Thom McIlhattan has always liked the best German beer and antique motorcycles. Perhaps not good combined, but separate? Life doesn’t get much better.
While the adult beverage menu at the Richmond Art Center’s latest exhibit, “Countersteer,” is unknown, curators Danny Aarons and Phil Linhares have a lineup of stellar vintage motorcycles that include two of the retired Vallejo Harley-Davidson dealer’s collection: A rare 1909 bike and a 1954 Sportster K model.
The exhibit features 12 unique motorcycles, with the program running Tuesday through Nov. 22. A Curators’ Talk & Walkthough is Sat, Sept. 21, 11 a.m.
“I’m looking forward to it,” McIlhattan said.
“I don’t know how much time I want to spend down there. Do I like standing around talking about motorcycles? Well, yes,” McIlhattan said.
It’s been three years since McIlhattan and his wife, Honore, parted with their 17-year dealership in downtown Vallejo, a former Greyhound bus depot.
“People said ‘It’s sad to see you go’ or ‘It’s about time,’” remembered Thom, 72 when he called it quits as he closes in on 75.
“Our best year was probably the last,” he continued. “It kept getting stronger and stronger. We looked at it and said, ‘You know, this is probably the best time to get out.’”
McIlhattan reminisced about his passion earlier this week, sitting for an hour in a side room a few feet from his impressive collection — basically, a non-public museum — that includes a Harley-Davidson CD jukebox and Harley-Davidson simulator motorcycle.
It was the Harley logo that inadvertently opened the door to owning a dealership, McIlhattan said. He was living in Sacramento when a roommate recognized the popularity of Harley-Davidson.
“At that point, Harley had not trademarked their name or their logo,” McIlhattan said.
So he and his roommate started ironing the H-D logo “on everything,” McIlhattan said. “And they sold like hotcakes. It was a stunning piece of business.”
Eventually, Harley-Davidson headquarters got word of this logo exploitation and flew the McIlhattans to Milwaukee.
“They decided the best thing they could do with me is offer me a dealership,” McIlhattan said.
Basically, McIlhattan said, it was “keep your friends close and your enemies closer.”
“Totally true story,” he said.
Though McIlhattan always had an interest in motorcycles, it wasn’t exactly his destiny … at least early. While his military family lived in Munich, McIlhattan was sent to work summers at a Wisconsin farm near Madison with his aunt and uncle.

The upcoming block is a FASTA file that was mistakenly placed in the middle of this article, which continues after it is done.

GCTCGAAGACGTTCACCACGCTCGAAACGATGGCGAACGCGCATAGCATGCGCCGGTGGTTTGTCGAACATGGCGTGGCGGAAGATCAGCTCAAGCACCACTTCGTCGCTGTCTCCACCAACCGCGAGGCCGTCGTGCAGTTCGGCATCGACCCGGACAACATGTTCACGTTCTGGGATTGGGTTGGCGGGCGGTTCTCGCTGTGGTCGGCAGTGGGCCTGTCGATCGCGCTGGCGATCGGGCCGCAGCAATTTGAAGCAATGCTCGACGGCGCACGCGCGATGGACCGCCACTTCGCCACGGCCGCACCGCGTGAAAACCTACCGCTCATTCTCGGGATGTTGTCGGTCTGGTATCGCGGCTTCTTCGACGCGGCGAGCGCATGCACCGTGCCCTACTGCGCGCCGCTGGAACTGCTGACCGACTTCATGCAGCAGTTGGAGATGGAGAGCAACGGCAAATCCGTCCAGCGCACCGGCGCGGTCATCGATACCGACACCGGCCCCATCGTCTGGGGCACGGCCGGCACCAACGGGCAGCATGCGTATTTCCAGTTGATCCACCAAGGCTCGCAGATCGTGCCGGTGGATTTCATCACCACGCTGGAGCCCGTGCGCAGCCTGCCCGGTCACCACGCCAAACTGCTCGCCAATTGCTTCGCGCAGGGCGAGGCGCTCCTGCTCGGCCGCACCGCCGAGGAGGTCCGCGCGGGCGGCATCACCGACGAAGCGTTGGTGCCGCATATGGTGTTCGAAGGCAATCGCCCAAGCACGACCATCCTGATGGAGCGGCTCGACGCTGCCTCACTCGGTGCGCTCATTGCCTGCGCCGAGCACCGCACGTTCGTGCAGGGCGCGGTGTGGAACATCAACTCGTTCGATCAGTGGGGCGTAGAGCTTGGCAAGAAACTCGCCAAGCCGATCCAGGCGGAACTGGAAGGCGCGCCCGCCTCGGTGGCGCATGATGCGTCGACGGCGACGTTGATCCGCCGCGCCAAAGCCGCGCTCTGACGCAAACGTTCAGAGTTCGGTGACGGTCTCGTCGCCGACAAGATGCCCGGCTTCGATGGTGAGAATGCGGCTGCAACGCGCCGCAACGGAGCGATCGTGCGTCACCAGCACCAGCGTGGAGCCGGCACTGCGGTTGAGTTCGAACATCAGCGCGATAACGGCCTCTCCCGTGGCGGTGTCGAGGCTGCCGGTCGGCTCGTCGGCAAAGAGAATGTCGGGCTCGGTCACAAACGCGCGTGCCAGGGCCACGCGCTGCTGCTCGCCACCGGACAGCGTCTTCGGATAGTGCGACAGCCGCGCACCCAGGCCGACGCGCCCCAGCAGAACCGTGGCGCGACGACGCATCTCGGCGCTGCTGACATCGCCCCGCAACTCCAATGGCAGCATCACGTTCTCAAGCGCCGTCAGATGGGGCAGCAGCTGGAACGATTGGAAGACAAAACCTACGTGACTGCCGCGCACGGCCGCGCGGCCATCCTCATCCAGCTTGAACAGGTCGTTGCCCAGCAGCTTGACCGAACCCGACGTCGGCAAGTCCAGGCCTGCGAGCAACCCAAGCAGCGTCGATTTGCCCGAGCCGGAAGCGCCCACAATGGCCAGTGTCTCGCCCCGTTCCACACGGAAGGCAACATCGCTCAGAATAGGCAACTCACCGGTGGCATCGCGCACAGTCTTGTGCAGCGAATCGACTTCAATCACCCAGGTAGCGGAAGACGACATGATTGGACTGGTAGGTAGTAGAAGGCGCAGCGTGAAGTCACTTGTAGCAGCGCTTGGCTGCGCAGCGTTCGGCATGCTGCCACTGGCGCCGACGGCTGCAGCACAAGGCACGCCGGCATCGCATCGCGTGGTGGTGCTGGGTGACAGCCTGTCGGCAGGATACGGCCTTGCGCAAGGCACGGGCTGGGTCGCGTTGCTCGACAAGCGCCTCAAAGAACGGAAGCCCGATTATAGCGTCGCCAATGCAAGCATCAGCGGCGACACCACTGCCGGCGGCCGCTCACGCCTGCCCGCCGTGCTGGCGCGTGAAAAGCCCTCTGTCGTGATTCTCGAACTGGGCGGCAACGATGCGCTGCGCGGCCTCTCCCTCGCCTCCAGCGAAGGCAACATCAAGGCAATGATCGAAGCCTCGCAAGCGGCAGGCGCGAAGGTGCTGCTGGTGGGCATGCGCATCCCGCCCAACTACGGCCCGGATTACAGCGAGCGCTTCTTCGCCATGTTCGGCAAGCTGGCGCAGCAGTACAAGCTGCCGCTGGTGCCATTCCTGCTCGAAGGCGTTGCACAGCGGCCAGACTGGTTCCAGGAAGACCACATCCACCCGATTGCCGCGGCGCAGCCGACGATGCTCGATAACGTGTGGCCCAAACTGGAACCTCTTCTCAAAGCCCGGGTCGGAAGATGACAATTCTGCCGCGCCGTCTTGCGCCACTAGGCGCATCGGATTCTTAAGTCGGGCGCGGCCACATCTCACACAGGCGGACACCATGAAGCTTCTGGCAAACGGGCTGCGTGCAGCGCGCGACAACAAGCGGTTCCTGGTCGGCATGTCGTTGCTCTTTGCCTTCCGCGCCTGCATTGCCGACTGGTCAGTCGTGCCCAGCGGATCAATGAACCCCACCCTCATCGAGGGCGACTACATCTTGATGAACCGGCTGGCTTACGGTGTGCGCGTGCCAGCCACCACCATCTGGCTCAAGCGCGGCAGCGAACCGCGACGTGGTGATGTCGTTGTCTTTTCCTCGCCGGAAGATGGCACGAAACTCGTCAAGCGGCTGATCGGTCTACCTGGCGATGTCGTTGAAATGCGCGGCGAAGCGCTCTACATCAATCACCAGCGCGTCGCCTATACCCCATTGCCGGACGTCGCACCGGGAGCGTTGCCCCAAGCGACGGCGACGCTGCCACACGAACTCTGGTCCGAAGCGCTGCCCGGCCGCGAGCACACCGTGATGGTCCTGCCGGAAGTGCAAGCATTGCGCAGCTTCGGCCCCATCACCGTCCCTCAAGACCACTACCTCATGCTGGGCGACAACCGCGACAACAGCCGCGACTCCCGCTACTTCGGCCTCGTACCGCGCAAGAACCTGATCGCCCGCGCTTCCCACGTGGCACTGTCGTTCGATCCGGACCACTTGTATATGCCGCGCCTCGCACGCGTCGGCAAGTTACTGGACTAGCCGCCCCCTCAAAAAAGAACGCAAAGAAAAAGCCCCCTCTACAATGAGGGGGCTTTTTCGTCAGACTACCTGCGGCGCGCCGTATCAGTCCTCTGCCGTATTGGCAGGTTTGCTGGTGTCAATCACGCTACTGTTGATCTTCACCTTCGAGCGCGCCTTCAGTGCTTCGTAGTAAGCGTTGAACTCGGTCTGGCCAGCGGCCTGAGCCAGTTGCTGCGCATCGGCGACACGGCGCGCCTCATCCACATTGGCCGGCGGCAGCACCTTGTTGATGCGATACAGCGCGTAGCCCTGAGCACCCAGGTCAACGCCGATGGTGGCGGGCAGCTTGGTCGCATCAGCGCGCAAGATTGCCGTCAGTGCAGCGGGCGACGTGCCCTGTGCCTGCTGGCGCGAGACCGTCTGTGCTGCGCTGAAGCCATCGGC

Though McIlhattan appreciated the fresh milk — nothing like “the white stuff you buy in cartons” — the farm experience “was enough to know I didn’t want to do that” for a living, he said.
Returning to Munich, McIlhattan couldn’t help but become enamored with motorcycles, “the primary source of transportation” and, well, a girl magnet at the time.
“It was very nice,” he smiled. “I never went back to the dairy farm.”
Though McIlhattan said he doesn’t remember “waking up one day thinking, ‘Oh my God .. motorcycles!’ he does remember “I loved them and always thought of how I could ride one, borrow one or get one. It was always motorcycles. I wasn’t into the car culture.”
His first motorcycle: A Hordx 500 Single.
“Impossible to start,” McIlhattan said. “I did get pretty good at getting that puppy fired. It was my only form of transportation.”
Still, actually owning a motorcycle business was never on his mind while living in Munich, said McIlhattan, a one-time bowling alley pin-setter and pretty fair bowler carrying around a 200 average.
“My glory days were some time ago,” he said. “Now I have all these replacement parts.”
McIlhattan said he never had more than one — maybe two — motorcycles for his pleasure riding. However, he kept running into vintage bikes he just had to have, starting while he and Honore ran the downtown dealership.
Along the way, Thom saw the transition of motorcycle clientele.
“I think it was really a gradual thing. More and more, you’d see that people who were not ‘riff-raff’ riding around on the Harleys,” he said. “I think it had a lot to do with Harley never backing off from charging a lot for motorcycles.”
Rarely, if ever, did McIlhattan loathe working with his staff of almost 50, the patrons or the business.
“I did something I really loved,” he said. “It wasn’t like getting up and thinking, ‘I have to go make hot dogs.’ I got to do motorcycles. That was totally the best.”
Though McIlhattan’s disciplinarian father — think George S. Scott in “The Great Santini,” he said — died at 63 after years of smoking (motivating Thom to quit cold turkey) — McIlhattan said his dad would have endorsed his antique motorcycle collection.
“I hope he’d be happy for me,” McIlhattan said.
There are three McIlhattan brothers, with one still riding his Honda Gold Wing and the other up in Oregon who isn’t a motorcycle guy.
“Two out of three ain’t bad,” Thom smiled.
And if his wife wasn’t into motorcycles or didn’t approve of them?
“Well, we wouldn’t be married,” McIlhattan said. “It’s a pretty essential part of my life.”
The Richmond Art Center presents “Countersteer: Custom Motorcycles as Self-Portraits,” Sept. 10-Nov. 22, 2540 Barrett Ave., Richmond. For more, visit RichmondArtCenter.org or call (510) 620-6772.